Today's review is more or less chronological (tomorrow's isn't!).
In my earliest blogs, I published one or two events from late 2009. One such event was a trip to Ghadames which is an Oasis and world heritage centre near both the Algerian and Tunisian borders.
Just south of Nalut we had a picnic en route to Ghadames. It was here I saw my first ever bar-tailed lark, hoopoe lark and maghreb wheatear all within 5 metres of the picnic blanket. I chose the picture of the maghreb wheatear to represent all this below.
maghreb wheatear, near Nalut, November 2009
In Ghadames were some wintering warblers but my favourite find was collared dove. This bird is very rare in Libya and is possibly slowly colonising from Tunisia in a few places. I have only seen it in one other place since.
collared dove, Ghadames, November 2009
Another early post was not based on my information at all but from a trip by an ex-colleague Jon Bradbeer. He toured the four corners of Libya in December 2009 and although not a birder took a few photos for me.
Among the places he visited was the remote Uweinat on the border with Egypt and Sudan. He brought back records of both white crowned wheatear which is arguably the hardiest bird in the Sahara. However what excited me was his record of desert wheatear which despite its name is nowhere near as hardy.
As desert wheatear is there then they must surely be a longer list of species than some had imagined (see my tab on the home page on Uweinat).
desert wheatear, Uweinat, Dec 2009 by Jon Bradbeer
In February British Birders Paul and Diane Bowden visited. There is a trip report as one of the blogs. Plenty of species including two lifers for me - cream coloured courser and moussier's redstart. The latter bird was seen in two different locations tens of kilometres apart. It is clearly more than a scarce winter visitor that had been supposed. By the way I have seen cream coloured courser several times since.
moussiers redstart by Paul Bowden near wadi kaam
Even during Paul and Diane's visit the passage had started (mostly northern wheatear and isabelline wheatear). Soon after it was in earnest.
Below is a selection of passage birds seen mostly in the Tripoli area.
Some bee-eater stay for the summer especially near Garabolli but most are on passage. I usually hear them before I see them and its a wonderful sound.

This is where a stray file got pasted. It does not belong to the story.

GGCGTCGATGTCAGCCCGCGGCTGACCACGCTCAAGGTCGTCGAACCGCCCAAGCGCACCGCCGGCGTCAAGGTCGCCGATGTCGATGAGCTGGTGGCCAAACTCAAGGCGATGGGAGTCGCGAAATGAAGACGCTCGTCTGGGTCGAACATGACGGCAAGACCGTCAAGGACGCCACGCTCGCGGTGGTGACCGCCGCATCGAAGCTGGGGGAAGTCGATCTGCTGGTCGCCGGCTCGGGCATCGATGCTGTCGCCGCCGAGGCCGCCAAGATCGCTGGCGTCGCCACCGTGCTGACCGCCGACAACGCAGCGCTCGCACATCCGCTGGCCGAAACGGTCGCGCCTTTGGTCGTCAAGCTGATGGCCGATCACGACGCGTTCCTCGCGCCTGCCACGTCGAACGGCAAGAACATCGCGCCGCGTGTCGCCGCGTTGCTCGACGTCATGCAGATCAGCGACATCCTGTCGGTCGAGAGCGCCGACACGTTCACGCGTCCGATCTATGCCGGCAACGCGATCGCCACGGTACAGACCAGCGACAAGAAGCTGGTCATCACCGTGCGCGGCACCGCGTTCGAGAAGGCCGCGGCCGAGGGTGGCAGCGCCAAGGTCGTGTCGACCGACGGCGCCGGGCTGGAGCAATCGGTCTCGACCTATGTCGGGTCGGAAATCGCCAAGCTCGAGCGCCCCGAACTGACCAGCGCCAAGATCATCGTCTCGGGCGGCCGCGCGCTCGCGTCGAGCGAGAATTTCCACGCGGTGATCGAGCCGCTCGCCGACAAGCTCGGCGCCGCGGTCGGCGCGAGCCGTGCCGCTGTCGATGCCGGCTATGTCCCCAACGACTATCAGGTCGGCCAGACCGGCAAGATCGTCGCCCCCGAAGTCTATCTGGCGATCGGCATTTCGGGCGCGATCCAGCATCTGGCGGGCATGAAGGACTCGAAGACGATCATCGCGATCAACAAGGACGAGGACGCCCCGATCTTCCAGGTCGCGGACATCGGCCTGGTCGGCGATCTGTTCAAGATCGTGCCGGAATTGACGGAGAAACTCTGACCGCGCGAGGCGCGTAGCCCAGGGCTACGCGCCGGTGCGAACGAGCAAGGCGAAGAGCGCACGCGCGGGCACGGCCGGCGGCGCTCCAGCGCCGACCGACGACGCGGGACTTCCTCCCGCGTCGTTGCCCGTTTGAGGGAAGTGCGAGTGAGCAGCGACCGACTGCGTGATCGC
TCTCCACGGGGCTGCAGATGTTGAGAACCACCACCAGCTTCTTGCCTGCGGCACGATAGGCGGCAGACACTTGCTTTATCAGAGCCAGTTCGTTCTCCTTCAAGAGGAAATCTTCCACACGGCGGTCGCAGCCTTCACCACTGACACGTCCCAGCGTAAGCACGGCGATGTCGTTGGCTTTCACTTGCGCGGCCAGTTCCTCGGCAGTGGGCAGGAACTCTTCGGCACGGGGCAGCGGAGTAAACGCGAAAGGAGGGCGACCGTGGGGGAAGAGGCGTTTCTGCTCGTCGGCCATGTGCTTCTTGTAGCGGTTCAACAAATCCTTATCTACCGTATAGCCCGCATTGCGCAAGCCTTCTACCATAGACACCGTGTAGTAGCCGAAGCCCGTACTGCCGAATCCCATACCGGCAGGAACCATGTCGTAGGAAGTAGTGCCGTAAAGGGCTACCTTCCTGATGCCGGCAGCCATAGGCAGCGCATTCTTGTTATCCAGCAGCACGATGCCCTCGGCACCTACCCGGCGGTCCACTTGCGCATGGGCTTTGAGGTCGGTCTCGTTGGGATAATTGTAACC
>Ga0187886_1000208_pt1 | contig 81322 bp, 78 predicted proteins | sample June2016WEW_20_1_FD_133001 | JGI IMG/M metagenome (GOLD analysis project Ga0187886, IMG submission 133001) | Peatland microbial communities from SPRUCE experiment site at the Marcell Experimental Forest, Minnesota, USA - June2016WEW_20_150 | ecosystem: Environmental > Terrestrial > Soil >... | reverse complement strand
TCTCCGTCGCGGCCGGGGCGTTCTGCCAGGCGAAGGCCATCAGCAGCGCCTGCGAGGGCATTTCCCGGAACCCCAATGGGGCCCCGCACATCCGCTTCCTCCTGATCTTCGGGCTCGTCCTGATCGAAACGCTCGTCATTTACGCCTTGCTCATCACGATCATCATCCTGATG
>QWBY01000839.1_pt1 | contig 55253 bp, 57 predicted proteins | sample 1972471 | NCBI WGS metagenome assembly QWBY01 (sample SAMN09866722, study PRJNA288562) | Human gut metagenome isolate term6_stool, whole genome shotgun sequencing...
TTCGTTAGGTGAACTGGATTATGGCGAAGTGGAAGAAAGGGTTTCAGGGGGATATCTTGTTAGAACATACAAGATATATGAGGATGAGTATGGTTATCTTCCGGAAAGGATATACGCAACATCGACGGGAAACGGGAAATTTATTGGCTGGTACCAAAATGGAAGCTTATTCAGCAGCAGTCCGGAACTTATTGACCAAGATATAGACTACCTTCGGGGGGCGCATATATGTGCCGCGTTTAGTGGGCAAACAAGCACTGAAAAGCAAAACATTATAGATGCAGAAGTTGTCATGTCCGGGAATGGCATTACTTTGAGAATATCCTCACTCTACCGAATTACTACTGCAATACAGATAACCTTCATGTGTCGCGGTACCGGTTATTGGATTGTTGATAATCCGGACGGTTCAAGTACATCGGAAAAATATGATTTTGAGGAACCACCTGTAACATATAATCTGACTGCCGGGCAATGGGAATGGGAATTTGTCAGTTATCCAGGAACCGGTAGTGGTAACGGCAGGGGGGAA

In March and April I often walked along the new (and unfinished railway line in Janzour, Tripoli). each day brought different passage birds. One day a cat flushed two nightingale but another passage bird bravely stood up to it. The cat ran away. It was a great reed warbler. Without the cat I would never have noticed it.
great reed warbler, Janzour
I noticed that nightingales stay three or four weeks before moving on. The one below could be found under the same bush as often as not for three weeks running. Eventually they move on and the morning sounds are worse for it.
I read a website last week where someone had reported that nightingale in Morocco also similarly stall their migration.
nightingale in Janzour, March and April
The passage brought many wagtails and pipits but my favourite in spring was red throated pipit. There are plenty to be seen then. A few are supposed to winter in northern Libya but for once I think this maybe over (not under) reporting. I have only seen them in winter at Jaghboub Oasis well south of the coast but I'm still looking.
red throated pipit, Janzour
Another interesting passage bird (not necessarily just passage as I now know - see December's blog) which incidentally crosses northern Libya on a broad front is sub-alpine warbler. The one below was seen in spring between Yefren and Tripoli.
sub alpine warbler north of Yefren on the plain
In late May I moved to Benghazi and left summer birding near Tripoli behind but not before i had seen my first rufous tailed bush robin (not pictured).
There are more permenant wetlands on this side of Libya at one near Garyounis, Benghazi I saw a sedge warbler. I still don't know whether this was a late passage bird or a summer resident. it is one of over 45 species that books like Collins don't report in Libya at all so you have to draw your own conclusions.
sedge warbler, Garyounis near Benghazi
In June I started visiting Jardinah (about 60 kilometres south east of Benghazi). It has a huge government farm project producing farmland in otherwise semi-desert with the help of copious water and urea (fertiliser). It is the mostly northerly of these projects which are so rich in bird life.
On my first visit I saw over 50 white stork - no bad for a bird which isn't even on the Collin's guide map in Libya. This farm and other government projects produced many surprises during the year. I predict they will continue to do so.
white stork (and pallid swift) at Jardinah
In June I explored the Al Thama water complex in Benghazi and came up on breeding colonies of black winged stilt, kentish plover and little tern. Many more birds breed in Libya than any guide books say. Trust me.
little tern at Al Thama
Tomorrow we look at the second half of the year that is just finishing.